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    I agree entirely. Sometimes and unseasoned split will sit there for 2 loads of regular/dry splits before it burns down. That said, it's always best to burn fully seasoned and dry wood anyway. And you are right, it puts out some serious heat for such a small stove. People can't believe it when they come into my house and it's a frigid -10F outside but a toasty 72F inside thanks to our little gem of a stove. Only downside I can find is the lack of burn time. I'd love to be able to get an overnight burn. Or even just have coals in the morning. In the 2 seasons we've had this stove I could count on 1 hand how many times we've had enough coals in the morning to start a fire.
  18. Englishteacher

    Englishteacher Member

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    I agree. I haven't had an opportunity to try an all night burn, but I think it would be tough. And especially because it has a slow and rather long start up time, I could see how having to literally start cold each morning could get old and the need to have plenty of kindling around. Fortunately my wife stays up late and I get up early. That might be our best strategy.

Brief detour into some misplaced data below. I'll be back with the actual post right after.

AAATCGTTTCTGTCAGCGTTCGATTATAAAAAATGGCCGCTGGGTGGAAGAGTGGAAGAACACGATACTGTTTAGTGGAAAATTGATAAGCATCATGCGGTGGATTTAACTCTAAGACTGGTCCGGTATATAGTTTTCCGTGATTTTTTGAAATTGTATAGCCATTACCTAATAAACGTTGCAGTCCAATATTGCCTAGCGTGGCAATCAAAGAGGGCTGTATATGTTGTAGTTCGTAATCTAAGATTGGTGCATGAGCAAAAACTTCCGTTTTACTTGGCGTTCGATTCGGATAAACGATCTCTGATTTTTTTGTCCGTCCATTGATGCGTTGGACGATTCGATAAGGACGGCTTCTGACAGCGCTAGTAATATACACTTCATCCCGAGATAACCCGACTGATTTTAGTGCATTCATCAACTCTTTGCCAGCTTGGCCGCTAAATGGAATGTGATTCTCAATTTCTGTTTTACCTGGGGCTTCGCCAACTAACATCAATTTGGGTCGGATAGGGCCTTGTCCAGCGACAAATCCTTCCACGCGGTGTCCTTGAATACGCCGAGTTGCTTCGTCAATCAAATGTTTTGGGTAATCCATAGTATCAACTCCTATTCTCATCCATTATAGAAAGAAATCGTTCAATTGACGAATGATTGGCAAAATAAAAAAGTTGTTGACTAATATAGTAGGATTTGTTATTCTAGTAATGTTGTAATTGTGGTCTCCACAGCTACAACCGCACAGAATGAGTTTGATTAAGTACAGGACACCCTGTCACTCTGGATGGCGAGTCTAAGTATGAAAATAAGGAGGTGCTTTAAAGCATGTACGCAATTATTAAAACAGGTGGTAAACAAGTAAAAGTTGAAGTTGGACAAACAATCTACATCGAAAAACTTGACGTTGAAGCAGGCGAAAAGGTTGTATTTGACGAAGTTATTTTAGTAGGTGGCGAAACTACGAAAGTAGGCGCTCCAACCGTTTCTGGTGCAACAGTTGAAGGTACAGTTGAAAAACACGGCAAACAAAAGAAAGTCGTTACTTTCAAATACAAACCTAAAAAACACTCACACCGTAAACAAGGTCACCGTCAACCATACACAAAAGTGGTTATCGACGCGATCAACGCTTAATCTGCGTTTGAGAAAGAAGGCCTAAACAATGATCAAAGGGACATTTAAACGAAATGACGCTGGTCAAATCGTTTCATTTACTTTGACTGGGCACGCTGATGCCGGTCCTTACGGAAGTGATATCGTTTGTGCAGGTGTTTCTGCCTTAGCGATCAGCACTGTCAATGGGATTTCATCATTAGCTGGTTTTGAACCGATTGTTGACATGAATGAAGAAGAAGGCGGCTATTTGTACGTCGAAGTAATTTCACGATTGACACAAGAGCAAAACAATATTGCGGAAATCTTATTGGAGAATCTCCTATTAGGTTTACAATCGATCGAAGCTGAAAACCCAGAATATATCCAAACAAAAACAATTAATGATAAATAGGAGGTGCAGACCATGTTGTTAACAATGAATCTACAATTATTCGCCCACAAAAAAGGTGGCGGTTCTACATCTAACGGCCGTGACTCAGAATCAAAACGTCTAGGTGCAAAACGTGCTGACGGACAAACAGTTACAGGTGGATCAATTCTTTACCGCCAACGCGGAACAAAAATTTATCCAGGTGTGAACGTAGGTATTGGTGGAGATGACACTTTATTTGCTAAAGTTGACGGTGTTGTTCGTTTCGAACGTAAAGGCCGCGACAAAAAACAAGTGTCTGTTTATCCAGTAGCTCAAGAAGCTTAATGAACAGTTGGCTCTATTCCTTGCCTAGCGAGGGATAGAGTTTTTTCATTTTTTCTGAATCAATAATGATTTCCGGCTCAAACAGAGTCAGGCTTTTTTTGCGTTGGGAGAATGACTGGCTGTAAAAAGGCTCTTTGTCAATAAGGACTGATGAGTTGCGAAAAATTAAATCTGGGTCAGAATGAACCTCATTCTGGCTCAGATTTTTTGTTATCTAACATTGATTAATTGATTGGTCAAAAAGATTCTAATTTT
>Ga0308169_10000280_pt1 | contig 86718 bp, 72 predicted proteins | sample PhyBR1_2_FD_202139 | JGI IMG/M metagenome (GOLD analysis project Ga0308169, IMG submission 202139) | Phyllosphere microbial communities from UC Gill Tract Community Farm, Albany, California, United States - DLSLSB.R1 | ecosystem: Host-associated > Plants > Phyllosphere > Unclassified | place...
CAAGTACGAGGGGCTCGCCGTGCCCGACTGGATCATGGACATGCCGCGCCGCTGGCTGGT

My home is modestly sized and pretty-well insulated. It's our goal to heat 24/7 and we don't have the temp extremes down our way that you folks experience, so we'll see. Haven't you seen where the Washington DC gov't shuts down with an inch of snow. They're not exactly mountain men down this way.
  19. joecool85

    joecool85 Minister of Fire

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    I disagree on the long startup time. I can get usable heat out of the stove in 15-20 minutes no issue what-so-ever. What I do is use some kindling split down to about 1" square, normally full length (15"-16"). Put in some crumpled newspaper (only takes 1-2 sheets) and then the kindling stacked loosely on top. Then put 1 or 2 pieces of 2-4" splits on top of that kinda towards the back of the stove. Light it up and leave the door cracked till it's all lit. Slowly close the door (sometimes I do it in 2-3 steps over a couple minutes). Once the door is closed wait till the stove temp gets up to 300F, then back down the damper to half. This short "starter load" will only burn 30-45 minutes really, so pay attention then load in your normal load on top once this has burned down. I try to always reload at 300F or higher, but not higher than 450F. Reload temps depend on species of tree, level of seasoning, size of split and desired heat output.